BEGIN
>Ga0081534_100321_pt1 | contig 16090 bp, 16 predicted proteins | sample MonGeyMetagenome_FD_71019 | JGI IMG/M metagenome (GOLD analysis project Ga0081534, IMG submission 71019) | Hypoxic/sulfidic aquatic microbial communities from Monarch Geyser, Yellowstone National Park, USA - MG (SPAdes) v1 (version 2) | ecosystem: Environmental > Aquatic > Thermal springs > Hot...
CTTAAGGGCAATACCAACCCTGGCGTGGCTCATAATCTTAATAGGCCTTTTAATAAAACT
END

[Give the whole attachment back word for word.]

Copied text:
>Ga0081534_100321_pt1 | contig 16090 bp, 16 predicted proteins | sample MonGeyMetagenome_FD_71019 | JGI IMG/M metagenome (GOLD analysis project Ga0081534, IMG submission 71019) | Hypoxic/sulfidic aquatic microbial communities from Monarch Geyser, Yellowstone National Park, USA - MG (SPAdes) v1 (version 2) | ecosystem: Environmental > Aquatic > Thermal springs > Hot...
CTTAAGGGCAATACCAACCCTGGCGTGGCTCATAATCTTAATAGGCCTTTTAATAAAACT